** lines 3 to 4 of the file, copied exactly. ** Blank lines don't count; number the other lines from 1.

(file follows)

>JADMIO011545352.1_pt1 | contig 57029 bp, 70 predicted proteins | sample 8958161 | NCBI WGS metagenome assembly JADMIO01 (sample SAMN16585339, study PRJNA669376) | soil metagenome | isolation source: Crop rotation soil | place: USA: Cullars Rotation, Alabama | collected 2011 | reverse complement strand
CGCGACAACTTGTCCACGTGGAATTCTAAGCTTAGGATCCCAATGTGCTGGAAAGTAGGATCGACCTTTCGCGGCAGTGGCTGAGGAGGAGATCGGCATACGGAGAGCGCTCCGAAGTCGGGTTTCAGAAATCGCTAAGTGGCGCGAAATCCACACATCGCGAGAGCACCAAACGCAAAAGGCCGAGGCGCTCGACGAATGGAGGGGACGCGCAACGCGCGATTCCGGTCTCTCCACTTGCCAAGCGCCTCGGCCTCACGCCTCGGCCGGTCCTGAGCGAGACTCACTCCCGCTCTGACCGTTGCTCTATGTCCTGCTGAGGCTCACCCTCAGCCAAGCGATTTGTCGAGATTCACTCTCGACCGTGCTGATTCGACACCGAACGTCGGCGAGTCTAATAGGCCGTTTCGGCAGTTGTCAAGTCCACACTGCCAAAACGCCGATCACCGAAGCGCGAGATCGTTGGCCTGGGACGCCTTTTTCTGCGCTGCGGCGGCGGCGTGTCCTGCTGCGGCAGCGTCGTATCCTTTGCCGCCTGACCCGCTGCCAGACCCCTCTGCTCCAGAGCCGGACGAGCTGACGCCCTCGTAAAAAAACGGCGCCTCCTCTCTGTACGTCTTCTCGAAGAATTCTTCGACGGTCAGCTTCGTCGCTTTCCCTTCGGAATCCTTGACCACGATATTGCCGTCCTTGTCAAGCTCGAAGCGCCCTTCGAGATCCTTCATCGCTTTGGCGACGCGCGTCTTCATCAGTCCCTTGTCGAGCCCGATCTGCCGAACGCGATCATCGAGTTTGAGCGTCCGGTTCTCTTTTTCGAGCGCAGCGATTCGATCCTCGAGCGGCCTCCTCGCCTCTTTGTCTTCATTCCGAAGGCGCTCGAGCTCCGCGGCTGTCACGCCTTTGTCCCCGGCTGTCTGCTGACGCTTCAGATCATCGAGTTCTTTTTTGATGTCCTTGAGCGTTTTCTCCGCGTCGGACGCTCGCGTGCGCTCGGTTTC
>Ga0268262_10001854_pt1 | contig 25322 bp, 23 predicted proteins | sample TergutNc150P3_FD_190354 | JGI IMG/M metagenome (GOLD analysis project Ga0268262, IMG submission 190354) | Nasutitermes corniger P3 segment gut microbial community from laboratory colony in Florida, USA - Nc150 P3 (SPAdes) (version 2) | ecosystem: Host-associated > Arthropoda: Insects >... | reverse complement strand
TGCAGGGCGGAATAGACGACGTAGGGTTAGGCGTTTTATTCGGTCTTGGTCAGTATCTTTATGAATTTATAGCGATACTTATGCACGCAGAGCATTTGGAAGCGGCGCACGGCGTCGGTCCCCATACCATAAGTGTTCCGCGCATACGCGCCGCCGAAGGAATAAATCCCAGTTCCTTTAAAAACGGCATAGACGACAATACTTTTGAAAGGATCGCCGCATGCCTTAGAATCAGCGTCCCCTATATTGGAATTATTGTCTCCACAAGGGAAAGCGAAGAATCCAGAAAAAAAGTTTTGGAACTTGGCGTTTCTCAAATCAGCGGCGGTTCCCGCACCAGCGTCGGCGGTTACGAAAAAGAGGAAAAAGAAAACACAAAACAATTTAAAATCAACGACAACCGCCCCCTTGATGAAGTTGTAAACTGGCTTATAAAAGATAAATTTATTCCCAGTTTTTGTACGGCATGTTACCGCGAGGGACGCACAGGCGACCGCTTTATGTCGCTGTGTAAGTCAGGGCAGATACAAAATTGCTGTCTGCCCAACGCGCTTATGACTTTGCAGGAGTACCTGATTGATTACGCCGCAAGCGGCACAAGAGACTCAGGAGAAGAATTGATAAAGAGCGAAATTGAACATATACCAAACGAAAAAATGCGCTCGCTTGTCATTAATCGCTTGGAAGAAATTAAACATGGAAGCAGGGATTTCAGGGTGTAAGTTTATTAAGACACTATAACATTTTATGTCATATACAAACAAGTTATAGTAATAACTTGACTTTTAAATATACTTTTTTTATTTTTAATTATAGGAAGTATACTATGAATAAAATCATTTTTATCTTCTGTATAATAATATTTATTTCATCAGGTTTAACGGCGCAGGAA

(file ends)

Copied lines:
>Ga0268262_10001854_pt1 | contig 25322 bp, 23 predicted proteins | sample TergutNc150P3_FD_190354 | JGI IMG/M metagenome (GOLD analysis project Ga0268262, IMG submission 190354) | Nasutitermes corniger P3 segment gut microbial community from laboratory colony in Florida, USA - Nc150 P3 (SPAdes) (version 2) | ecosystem: Host-associated > Arthropoda: Insects >... | reverse complement strand
TGCAGGGCGGAATAGACGACGTAGGGTTAGGCGTTTTATTCGGTCTTGGTCAGTATCTTTATGAATTTATAGCGATACTTATGCACGCAGAGCATTTGGAAGCGGCGCACGGCGTCGGTCCCCATACCATAAGTGTTCCGCGCATACGCGCCGCCGAAGGAATAAATCCCAGTTCCTTTAAAAACGGCATAGACGACAATACTTTTGAAAGGATCGCCGCATGCCTTAGAATCAGCGTCCCCTATATTGGAATTATTGTCTCCACAAGGGAAAGCGAAGAATCCAGAAAAAAAGTTTTGGAACTTGGCGTTTCTCAAATCAGCGGCGGTTCCCGCACCAGCGTCGGCGGTTACGAAAAAGAGGAAAAAGAAAACACAAAACAATTTAAAATCAACGACAACCGCCCCCTTGATGAAGTTGTAAACTGGCTTATAAAAGATAAATTTATTCCCAGTTTTTGTACGGCATGTTACCGCGAGGGACGCACAGGCGACCGCTTTATGTCGCTGTGTAAGTCAGGGCAGATACAAAATTGCTGTCTGCCCAACGCGCTTATGACTTTGCAGGAGTACCTGATTGATTACGCCGCAAGCGGCACAAGAGACTCAGGAGAAGAATTGATAAAGAGCGAAATTGAACATATACCAAACGAAAAAATGCGCTCGCTTGTCATTAATCGCTTGGAAGAAATTAAACATGGAAGCAGGGATTTCAGGGTGTAAGTTTATTAAGACACTATAACATTTTATGTCATATACAAACAAGTTATAGTAATAACTTGACTTTTAAATATACTTTTTTTATTTTTAATTATAGGAAGTATACTATGAATAAAATCATTTTTATCTTCTGTATAATAATATTTATTTCATCAGGTTTAACGGCGCAGGAA